Vaclav Havel

23 Dec

I don’t feel qualified to offer an obituary for Vaclav Havel.

All I want to do is say that he was a damn’ good man and we need more like him.

I first came across Vaclav Havel when I came across a documentary about him back when he was a dissident and a playwright. He had just been released from doing a spot of jail time for the heinous crime of making fun of the bunch of despotic clowns who happened to be in power at the time.

I can’t claim to be an expert on his work as a writer, but what I’ve seen of his plays tells me that he had a really lovely sense of the ridiculous. In a way, he seemed to be following in the tradition of Aristophanes ie making serious points by making fun of people, but without any sense of malice.

I was delighted to hear that he had been elected president. It was a clear sign that the Czech people had not only got it right when it came to their revolution (ie kick the bastards out, but don’t kill anyone) but that they were also getting it right when it came to creating a new state for themselves after the revolution. (This is where most revolutions go wrong. Overthrowing a despotic government is hard work, but keeping the revolution in the hands of civilised people as opposed to having it confiscated by murderous scumbags is the real trick).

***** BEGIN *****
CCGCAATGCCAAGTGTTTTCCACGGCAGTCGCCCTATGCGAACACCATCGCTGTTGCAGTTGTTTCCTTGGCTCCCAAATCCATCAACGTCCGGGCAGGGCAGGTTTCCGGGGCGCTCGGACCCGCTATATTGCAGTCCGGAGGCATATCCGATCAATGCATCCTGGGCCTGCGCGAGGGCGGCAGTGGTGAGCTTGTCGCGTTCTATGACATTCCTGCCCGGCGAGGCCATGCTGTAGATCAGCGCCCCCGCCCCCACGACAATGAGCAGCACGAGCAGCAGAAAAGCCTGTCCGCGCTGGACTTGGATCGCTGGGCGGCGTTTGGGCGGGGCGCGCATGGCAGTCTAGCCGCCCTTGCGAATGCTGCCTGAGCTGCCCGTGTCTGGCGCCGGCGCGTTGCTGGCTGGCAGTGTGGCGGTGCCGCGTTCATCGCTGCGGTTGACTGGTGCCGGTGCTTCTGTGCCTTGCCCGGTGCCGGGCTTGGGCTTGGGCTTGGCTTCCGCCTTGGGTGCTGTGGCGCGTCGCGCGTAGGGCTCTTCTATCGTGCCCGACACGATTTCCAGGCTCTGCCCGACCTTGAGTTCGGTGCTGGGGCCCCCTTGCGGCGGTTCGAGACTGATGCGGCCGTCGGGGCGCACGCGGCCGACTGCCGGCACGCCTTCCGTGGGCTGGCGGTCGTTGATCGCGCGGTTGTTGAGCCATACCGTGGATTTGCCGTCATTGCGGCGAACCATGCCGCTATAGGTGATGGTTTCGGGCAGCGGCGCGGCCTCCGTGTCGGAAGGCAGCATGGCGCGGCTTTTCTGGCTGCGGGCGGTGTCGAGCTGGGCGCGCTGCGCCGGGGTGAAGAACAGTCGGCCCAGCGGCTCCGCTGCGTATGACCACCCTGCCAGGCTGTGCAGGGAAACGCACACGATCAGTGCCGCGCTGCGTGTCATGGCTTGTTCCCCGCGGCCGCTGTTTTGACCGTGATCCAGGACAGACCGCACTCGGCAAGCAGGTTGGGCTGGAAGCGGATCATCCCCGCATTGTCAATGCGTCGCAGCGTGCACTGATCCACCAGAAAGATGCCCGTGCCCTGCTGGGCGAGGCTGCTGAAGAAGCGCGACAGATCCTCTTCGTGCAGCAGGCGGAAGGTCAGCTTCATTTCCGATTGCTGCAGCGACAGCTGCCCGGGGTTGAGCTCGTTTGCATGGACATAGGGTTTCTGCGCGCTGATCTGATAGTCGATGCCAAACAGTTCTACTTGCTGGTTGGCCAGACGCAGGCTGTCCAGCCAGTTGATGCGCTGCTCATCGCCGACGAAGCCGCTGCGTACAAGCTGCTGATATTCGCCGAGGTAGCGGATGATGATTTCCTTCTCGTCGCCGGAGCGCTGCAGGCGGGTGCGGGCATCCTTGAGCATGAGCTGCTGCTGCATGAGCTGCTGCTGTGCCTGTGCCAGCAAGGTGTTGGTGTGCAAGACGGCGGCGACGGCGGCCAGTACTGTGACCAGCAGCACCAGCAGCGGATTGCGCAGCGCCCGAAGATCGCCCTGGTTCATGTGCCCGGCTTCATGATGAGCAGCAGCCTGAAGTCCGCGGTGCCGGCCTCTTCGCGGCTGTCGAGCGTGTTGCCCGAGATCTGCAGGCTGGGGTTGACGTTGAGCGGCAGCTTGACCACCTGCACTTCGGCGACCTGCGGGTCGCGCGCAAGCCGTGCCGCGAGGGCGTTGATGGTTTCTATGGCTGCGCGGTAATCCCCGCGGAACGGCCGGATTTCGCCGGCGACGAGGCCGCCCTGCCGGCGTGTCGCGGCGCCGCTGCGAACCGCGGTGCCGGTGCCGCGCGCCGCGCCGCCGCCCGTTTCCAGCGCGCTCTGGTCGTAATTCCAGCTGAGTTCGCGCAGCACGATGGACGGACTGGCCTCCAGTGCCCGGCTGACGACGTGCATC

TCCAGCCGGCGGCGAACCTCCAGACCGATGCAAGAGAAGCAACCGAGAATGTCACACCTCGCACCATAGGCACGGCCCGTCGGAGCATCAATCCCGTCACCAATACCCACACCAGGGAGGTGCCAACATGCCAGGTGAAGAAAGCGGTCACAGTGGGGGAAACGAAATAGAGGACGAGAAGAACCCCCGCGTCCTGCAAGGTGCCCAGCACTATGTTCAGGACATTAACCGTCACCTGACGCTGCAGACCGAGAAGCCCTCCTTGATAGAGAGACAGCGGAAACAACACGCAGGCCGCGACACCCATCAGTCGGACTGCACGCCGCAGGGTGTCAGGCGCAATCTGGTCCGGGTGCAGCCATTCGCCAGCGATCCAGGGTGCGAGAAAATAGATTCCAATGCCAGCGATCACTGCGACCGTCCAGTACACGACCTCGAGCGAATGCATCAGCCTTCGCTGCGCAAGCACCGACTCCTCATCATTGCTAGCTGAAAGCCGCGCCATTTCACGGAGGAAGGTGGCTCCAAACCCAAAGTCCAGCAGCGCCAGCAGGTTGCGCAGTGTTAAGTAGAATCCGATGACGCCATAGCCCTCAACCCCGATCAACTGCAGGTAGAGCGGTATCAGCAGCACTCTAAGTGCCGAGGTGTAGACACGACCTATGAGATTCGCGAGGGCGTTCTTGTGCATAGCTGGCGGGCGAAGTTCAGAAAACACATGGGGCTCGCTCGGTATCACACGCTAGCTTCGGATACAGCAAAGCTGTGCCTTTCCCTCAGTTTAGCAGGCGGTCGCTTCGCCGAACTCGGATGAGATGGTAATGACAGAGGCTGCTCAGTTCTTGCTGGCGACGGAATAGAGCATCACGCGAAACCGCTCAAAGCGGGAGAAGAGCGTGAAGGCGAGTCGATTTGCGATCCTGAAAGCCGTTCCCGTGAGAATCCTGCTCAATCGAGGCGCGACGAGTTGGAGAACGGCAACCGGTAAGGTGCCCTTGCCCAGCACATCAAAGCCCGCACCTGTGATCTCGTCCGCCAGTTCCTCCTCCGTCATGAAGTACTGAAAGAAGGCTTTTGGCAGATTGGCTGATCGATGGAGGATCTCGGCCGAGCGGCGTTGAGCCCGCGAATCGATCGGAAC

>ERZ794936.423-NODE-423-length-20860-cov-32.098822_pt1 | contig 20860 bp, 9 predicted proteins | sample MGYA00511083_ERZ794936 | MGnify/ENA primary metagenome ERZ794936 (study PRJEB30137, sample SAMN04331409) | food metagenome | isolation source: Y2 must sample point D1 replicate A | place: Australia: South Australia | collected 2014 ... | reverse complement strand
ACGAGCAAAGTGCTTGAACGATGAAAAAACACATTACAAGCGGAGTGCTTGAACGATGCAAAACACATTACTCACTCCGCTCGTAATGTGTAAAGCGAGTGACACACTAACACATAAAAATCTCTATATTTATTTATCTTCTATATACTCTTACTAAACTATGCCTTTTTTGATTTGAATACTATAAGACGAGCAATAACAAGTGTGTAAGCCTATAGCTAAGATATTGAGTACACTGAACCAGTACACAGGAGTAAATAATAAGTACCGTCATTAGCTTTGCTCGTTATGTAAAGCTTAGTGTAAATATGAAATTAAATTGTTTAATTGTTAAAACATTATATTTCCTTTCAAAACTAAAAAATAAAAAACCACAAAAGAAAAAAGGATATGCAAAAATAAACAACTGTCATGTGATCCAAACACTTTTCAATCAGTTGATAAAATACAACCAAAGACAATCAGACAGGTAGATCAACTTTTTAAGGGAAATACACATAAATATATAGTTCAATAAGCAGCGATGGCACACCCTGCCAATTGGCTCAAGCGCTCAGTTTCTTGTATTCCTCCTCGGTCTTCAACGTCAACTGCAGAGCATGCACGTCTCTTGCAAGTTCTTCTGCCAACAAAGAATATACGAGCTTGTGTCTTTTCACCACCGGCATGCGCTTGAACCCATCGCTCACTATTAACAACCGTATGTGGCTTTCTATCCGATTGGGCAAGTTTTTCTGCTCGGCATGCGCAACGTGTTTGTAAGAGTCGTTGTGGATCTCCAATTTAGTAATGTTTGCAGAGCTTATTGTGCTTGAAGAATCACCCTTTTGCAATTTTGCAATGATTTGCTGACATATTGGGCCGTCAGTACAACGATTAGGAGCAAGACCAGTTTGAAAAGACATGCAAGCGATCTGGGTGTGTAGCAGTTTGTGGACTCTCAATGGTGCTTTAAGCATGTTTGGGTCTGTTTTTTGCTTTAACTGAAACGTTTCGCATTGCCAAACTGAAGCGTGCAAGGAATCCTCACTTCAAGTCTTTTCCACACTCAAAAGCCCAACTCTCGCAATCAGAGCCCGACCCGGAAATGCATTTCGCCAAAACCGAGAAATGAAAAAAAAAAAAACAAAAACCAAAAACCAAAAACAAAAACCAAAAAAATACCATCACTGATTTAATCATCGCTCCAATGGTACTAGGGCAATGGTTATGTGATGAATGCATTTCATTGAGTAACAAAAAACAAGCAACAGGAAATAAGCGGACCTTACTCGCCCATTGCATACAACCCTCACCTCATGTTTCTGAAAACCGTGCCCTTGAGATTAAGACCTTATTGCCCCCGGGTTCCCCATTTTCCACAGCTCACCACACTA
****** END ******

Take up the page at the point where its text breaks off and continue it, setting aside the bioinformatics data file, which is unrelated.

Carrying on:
I think my faith in Vaclav Havel, and the Velvet Revolution in general, was confirmed by what has become known as the Velvet Divorce. I gather that Vaclav Havel wasn’t in favour of Slovakian independence, but there’s no doubt that he played his part in ensuring that the process was managed peacefully and with a minimum of friction. (As a matter of fact the whole business barely raised a ripple in the news media at the time, a sure sign of things going well).

The fact that he  appointed Frank Zappa as a good will ambassador (a move bitterly, if discreetly, opposed by the US administration due to some of Zappa’s choice, and richly deserved, comments about J. Danforth Quayle, who was Vice President at the time) is just icing on the cake for me.

So that was Vaclav Havel. Not a saint, maybe. He always came across as a fallible human being, not some manufactured political icon with a polished media image. He didn’t conform to the standard Hollywood model of heroism. ie he did not go running around in a sweaty vest shooting ‘the bad guys’. He was a witty, articulate man who had the courage to put himself in harm’s way in the name of human rights and, so far as I know, he never harmed anyone (Other than deflating a few egos.

 He was the kind of hero we need.

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